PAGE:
A Survey Assessing Privacy Concerns of Smart-Home Services Provided to Individuals with Disabilities

  • Denys BrandEmail author
  • Florence D. DiGennaro Reed
  • Mariah D. Morley
  • Tyler G. Erath
  • Matthew D. Novak
Research Article


Privacy has been identified as a primary concern among stakeholders (i.e., service recipients, advocates, administrators, family) when using technology to provide residential services to individuals in need. This paper summarizes a study that distributed a survey to agencies that provide services (e.g., clinical, recreational) and resources (e.g., advocacy groups) to people with various types of disabilities (e.g., physical, sensory, intellectual, developmental) across the United States. The results led to several recommendations about how smart-home service providers can use technology in a way that promotes client privacy. In addition, we make several suggestions for how remote staff (i.e., individuals monitoring the information gathered by technology) can assist in the process of ensuring client privacy.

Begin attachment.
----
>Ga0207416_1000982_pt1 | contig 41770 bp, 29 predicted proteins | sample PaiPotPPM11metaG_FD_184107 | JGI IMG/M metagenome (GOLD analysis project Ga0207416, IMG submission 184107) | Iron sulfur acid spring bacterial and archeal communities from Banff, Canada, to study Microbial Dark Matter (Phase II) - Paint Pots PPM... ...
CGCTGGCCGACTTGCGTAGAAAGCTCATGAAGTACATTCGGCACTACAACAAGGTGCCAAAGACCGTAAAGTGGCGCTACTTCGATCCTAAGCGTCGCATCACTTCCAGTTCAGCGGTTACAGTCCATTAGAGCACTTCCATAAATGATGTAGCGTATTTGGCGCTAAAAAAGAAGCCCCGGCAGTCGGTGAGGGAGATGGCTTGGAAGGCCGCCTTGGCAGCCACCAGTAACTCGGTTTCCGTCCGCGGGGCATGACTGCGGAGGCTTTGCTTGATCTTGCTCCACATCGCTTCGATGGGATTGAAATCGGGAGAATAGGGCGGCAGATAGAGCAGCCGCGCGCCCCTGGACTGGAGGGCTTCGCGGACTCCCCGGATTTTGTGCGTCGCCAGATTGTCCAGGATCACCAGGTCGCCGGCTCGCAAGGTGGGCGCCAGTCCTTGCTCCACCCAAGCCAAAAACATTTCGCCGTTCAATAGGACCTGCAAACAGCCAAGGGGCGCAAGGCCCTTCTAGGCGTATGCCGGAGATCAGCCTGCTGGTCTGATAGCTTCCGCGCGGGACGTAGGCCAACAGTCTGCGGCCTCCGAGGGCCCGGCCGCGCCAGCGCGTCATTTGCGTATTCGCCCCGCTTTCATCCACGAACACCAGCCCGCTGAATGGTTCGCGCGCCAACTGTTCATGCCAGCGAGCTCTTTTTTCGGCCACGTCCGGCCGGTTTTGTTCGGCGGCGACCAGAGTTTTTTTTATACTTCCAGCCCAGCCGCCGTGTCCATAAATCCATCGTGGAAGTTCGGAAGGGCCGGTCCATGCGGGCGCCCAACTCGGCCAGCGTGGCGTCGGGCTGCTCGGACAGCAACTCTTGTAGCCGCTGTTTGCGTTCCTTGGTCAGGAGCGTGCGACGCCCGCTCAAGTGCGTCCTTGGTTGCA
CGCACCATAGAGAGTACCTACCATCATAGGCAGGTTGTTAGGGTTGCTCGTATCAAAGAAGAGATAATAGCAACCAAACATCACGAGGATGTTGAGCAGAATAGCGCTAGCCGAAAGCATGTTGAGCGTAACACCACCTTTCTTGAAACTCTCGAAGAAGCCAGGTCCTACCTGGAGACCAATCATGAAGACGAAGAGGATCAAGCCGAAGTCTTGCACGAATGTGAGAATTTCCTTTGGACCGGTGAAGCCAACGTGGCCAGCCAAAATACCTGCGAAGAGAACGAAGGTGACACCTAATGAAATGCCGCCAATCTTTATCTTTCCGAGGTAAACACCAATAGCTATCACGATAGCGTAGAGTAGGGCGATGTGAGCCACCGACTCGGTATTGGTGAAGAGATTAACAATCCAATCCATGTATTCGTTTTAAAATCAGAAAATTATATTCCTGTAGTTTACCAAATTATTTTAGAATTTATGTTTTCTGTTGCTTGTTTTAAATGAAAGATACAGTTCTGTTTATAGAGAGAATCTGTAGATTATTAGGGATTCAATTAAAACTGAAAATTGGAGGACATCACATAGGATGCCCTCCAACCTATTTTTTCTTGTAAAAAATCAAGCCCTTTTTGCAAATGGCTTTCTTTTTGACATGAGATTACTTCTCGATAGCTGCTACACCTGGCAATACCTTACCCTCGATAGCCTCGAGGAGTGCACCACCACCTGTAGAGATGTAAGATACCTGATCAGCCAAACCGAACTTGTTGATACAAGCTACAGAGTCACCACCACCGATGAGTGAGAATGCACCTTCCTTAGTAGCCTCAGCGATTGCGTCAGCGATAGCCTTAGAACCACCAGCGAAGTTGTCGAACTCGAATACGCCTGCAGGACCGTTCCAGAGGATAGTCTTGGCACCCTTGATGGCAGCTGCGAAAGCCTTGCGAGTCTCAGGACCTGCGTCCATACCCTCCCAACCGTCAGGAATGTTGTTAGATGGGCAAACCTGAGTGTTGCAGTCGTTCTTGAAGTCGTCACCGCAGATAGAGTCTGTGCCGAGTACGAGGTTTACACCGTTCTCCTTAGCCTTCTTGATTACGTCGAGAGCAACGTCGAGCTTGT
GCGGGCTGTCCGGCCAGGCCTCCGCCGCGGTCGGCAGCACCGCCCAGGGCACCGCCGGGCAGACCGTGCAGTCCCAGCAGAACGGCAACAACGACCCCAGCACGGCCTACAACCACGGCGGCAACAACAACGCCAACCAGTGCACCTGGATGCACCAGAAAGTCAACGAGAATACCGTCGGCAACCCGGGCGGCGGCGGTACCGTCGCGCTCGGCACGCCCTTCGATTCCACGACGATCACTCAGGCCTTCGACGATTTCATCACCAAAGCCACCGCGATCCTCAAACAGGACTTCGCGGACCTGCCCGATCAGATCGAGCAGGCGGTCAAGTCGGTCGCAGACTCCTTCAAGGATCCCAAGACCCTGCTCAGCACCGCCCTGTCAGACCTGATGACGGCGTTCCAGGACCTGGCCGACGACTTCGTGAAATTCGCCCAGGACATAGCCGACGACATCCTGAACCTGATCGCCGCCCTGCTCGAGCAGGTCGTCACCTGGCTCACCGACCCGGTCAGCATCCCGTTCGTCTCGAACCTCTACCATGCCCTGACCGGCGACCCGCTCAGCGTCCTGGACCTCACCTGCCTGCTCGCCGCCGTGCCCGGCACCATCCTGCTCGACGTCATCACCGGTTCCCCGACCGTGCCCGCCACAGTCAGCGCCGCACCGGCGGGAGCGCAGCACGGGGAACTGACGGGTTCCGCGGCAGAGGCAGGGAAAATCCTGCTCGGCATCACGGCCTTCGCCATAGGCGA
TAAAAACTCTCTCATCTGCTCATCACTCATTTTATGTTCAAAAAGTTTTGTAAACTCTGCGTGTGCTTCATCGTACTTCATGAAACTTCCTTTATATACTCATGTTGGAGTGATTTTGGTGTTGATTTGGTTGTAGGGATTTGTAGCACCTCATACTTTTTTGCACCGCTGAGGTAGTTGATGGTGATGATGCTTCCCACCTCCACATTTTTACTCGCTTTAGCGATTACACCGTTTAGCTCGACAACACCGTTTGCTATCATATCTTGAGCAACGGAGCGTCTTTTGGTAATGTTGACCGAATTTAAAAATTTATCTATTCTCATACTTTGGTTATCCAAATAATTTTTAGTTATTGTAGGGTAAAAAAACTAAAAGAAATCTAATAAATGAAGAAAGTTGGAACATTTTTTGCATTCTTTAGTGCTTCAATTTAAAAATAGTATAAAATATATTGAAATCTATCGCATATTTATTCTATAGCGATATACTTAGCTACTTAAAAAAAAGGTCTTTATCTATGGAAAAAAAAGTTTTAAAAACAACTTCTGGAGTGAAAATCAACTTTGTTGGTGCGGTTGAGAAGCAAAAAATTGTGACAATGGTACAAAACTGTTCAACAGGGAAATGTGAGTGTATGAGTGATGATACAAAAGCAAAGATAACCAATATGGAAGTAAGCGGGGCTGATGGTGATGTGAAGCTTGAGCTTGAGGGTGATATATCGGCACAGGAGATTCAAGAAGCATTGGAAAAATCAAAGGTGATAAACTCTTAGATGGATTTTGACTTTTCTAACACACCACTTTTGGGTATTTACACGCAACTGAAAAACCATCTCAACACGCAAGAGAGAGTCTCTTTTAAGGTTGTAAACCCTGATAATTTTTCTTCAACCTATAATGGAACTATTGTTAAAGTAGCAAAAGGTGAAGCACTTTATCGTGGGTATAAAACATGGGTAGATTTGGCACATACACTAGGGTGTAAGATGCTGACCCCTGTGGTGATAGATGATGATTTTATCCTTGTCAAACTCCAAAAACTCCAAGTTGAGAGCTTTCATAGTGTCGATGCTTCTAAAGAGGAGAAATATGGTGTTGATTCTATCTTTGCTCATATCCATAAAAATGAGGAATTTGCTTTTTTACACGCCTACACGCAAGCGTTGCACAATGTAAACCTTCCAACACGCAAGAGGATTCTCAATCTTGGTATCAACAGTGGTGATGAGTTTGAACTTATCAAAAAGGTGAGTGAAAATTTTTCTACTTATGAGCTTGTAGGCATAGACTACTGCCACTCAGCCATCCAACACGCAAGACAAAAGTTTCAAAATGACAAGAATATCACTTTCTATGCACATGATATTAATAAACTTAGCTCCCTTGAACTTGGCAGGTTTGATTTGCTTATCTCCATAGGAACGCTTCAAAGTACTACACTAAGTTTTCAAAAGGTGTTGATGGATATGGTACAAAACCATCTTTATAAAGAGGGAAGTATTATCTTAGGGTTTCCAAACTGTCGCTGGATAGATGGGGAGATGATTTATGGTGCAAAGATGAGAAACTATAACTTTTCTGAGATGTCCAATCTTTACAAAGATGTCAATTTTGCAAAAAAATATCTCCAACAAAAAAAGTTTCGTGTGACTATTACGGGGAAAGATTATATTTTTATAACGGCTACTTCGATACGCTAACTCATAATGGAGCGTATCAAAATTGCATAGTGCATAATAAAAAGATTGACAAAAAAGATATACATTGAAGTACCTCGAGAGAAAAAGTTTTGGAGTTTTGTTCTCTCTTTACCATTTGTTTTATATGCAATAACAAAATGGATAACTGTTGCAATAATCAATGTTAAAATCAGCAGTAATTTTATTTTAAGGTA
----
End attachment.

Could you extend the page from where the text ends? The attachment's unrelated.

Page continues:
Disabilities Privacy Smart homes Telecare Technology 


Compliance with Ethical Standards

Conflict of Interest

The authors declare that they have no conflict of interest.

Ethical Approval

All procedures performed in studies involving human participants were in accordance with the ethical standards of the institutional and/or national research committee and with the 1964 Helsinki declaration and its later amendments or comparable ethical standards.

Informed Consent

Informed consent was obtained from all individual participants included in the study.


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Copyright information

© Association for Behavior Analysis International 2019

Authors and Affiliations

  1. 1.Department of Applied Behavioral ScienceUniversity of KansasLawrenceUSA
  2. 2.Department of PsychologyCalifornia State University, SacramentoSacramentoUSA

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